• From 1550 to 1850, some 4 million slaves were brought to Brazil. The average survival of an African slave in Brazil was merely seven years after arrival.T he natural growth of the slave population was always very small.
  • In the early 19th century, Brazil was mainly composed of people of three different origins: the indigenous inhabitants, the Portuguese and their descendants, the Africans and descendants, and, naturally, people of varying degrees of "racial" mixture.
  • Maria Stella Ferreira Levy suggests the following periodization of the process of immigration to Brazil:
  • 1820–1876: small number of immigrants (about 6,000 per year), predominance of Portuguese (45.73%), with significant numbers of Germans (12.97%);
  • 1877–1903: large number of immigrants (about 71,000 per year), predominance of Italians (58.49%);
  • 1904–1930: large number of immigrants (about 79,000 per year), predominance of the Portuguese (36.97%);
  • 1931–1963: declining number of immigrants (about 33,500 per year), predominance of the Portuguese (38.45%).
  • From 1824, immigrants from Central Europe started to populate what is nowadays the region of São Leopoldo, in the province of Rio Grande do Sul. These German immigrants were mainly "oppressed peasants and former soldiers of the army of Napoleon".
  • Between 1820 and 1876, 350,117 immigrants entered Brazil. Of these, 45.73% were Portuguese, 35.74% of "other nationalities", 12.97% Germans, while Italians and Spanish together did not reach 6%. The total number of immigrants per year averaged 6,000. Many immigrants, particularly the Germans, were brought to settle in rural communities as small landowners. They received land, seed, livestock and other items to develop.
  • From 1877 to 1903, almost two million immigrants arrived, at a rate of 71,000 per year. Large numbers of Europeans, especially Italians, started to be brought to the country to work in the harvest of coffee.
  • From 1904 to 1930, 2,142,781 immigrants came to Brazil. Italian immigration had, at this stage, a drastic reduction: in this period they were only 19,000 annually. The Portuguese constituted 38% of entries, followed by Spaniards with 22%. A number of Jewish immigrants' arrived in the 1920s.
  • From 1932 to 1935 immigrants from Japan constituted 30% of total admissions.
  • During the 1970s, Brazil received about 32,000 Lebanese immigrants escaping the civil war, as well as smaller numbers of Palestinians and Syrians.
  • Between 1974 and 1980, Brazil also received almost 500 Portuguese settler families fleeing Angola or Mozambique as well as some 1,000 exiles from Portugal proper, many of them serving officers of the Portuguese Military or Police, fleeing post-Carnation Revolution Portugal because of their association with the former regime.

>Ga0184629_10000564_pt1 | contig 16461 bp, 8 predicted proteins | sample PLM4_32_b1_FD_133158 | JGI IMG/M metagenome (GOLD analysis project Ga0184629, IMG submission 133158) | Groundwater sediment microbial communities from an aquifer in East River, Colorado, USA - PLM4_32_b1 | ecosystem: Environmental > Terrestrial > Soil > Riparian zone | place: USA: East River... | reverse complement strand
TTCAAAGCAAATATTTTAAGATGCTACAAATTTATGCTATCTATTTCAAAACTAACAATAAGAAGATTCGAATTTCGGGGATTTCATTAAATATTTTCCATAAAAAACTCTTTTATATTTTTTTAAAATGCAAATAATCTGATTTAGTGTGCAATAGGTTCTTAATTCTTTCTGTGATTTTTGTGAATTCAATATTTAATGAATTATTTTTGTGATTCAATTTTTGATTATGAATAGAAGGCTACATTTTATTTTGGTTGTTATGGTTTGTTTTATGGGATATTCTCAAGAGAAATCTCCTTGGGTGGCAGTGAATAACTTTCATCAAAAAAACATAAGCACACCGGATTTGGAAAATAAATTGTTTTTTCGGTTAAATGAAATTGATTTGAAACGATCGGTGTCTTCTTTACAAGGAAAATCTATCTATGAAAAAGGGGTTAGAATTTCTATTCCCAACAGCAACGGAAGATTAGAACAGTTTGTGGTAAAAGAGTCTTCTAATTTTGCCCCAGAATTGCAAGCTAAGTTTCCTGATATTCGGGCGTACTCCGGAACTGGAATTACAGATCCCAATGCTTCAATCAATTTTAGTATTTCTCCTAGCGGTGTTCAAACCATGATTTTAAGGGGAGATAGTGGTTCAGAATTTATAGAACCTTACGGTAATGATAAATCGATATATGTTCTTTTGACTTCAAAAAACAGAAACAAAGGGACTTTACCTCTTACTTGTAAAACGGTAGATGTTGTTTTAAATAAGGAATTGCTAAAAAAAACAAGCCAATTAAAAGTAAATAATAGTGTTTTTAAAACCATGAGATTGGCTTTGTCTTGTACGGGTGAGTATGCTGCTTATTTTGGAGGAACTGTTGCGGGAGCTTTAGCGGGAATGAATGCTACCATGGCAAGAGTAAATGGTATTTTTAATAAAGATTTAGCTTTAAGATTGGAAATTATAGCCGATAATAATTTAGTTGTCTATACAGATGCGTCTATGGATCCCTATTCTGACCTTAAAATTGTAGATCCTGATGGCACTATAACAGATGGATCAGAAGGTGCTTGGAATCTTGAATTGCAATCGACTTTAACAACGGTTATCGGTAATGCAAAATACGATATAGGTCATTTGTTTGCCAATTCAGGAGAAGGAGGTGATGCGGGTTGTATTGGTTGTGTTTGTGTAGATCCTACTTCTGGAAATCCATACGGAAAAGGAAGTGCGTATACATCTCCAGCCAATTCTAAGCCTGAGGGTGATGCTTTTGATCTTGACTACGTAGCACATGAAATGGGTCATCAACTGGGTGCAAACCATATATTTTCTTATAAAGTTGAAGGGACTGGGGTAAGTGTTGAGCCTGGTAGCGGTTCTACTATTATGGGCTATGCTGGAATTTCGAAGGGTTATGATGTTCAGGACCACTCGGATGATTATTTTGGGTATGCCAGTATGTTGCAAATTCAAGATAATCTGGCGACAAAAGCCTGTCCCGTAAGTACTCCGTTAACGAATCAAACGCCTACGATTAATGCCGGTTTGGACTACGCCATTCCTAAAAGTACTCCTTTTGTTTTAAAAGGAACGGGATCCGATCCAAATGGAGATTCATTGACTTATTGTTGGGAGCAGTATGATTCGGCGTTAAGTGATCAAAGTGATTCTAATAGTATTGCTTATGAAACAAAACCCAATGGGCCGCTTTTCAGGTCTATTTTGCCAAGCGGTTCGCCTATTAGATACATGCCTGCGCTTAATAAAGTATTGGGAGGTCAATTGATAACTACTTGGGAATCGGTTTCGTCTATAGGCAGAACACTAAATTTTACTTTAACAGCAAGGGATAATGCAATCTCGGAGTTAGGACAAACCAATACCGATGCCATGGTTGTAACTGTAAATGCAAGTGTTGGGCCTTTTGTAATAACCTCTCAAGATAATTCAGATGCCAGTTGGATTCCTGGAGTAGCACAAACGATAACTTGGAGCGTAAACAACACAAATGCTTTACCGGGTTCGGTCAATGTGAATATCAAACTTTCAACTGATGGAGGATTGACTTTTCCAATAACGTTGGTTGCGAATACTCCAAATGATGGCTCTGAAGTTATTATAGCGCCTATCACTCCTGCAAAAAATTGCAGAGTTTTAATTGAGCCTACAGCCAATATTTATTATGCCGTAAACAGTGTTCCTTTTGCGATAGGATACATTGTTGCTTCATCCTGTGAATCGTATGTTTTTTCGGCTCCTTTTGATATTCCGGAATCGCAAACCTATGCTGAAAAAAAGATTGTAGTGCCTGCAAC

• During the 1990s. Brazil received small numbers of immigrants from the former republics of Yugoslavia, from Afghanistan and West Africa (mostly Angolans).
  • Recent immigration is mainly constituted by Chinese and Koreans and, in a smaller degree, by Argentines and other Latin American immigrants.
  • Because of political issues, people from Bolivia immigrate to Brazil. Between 1,200 and 1,500 Bolivian immigrants come to Brazil every month looking for a job. There are an estimated 200,000 Bolivians living in the Greater São Paulo, the majority of which are undocumented immigrants.[28]
  • In 2010, Brazil is home to 4,251 refugees from 76 different nationalities. The largest refugee ancestries were Angolan (1,688), Colombian (583), Congolese (402), Liberian (259), and Iraqi (197).
  • Due to the Venezuelan refugee crisis, in 2017, 22,000 new Venezuelan refugees sought shelter in Brazil. By mid-2019, over 168,000 Venezuelans were living in Brazil.[1]

Emigration Background[edit | edit source]

There are an estimated 3.1 million Brazilians living abroad, mainly in the U.S. (1,410,000),[11] Japan (~210,000), Paraguay (201,527), Portugal (~120,000), Spain (~120,000), Germany (~100,000), United Kingdom (100,000)[12] France (80,000), Australia (50,980), Italy (35,000), Switzerland (25,000), Angola (30,000), and another 100,000 are living in other European countries.

Dark thin font green pin Version 4.png One option is to look for records about the ancestor in the country of destination, the country they immigrated into. See links to immigration records for major destination countries below.

Brazilians in Germany[edit | edit source]

  • Brazilians in Germany consists mainly of immigrants and expatriates from Brazil as well as their locally born descendants. Many of them consist of German Brazilian returnees. According to Brazil's foreign relations department, there are about 85,272 Brazilians living in Germany.
  • A wave of Brazilian immigrants coming to Germany began in the early 1990s with the potent combination of a crashing Brazilian economy, rampant corruption and cheaper air fares.
  • In addition, many of Brazil's LGBT community chose to migrate to Germany due to the country's liberal attitude toward gays.
  • Many Brazilian artists consider working in Germany more prestigious than in Brazil.
  • The Martius-Staden Institute is the first stop for Brazilians researching their German ancestors. The institute’s archive has an extensive index of family names of German origin.[2]

Brazilians in Japan[edit | edit source]

See also: Japan Emigration and Immigration – Wiki page with additional larger databases which also include Brazilians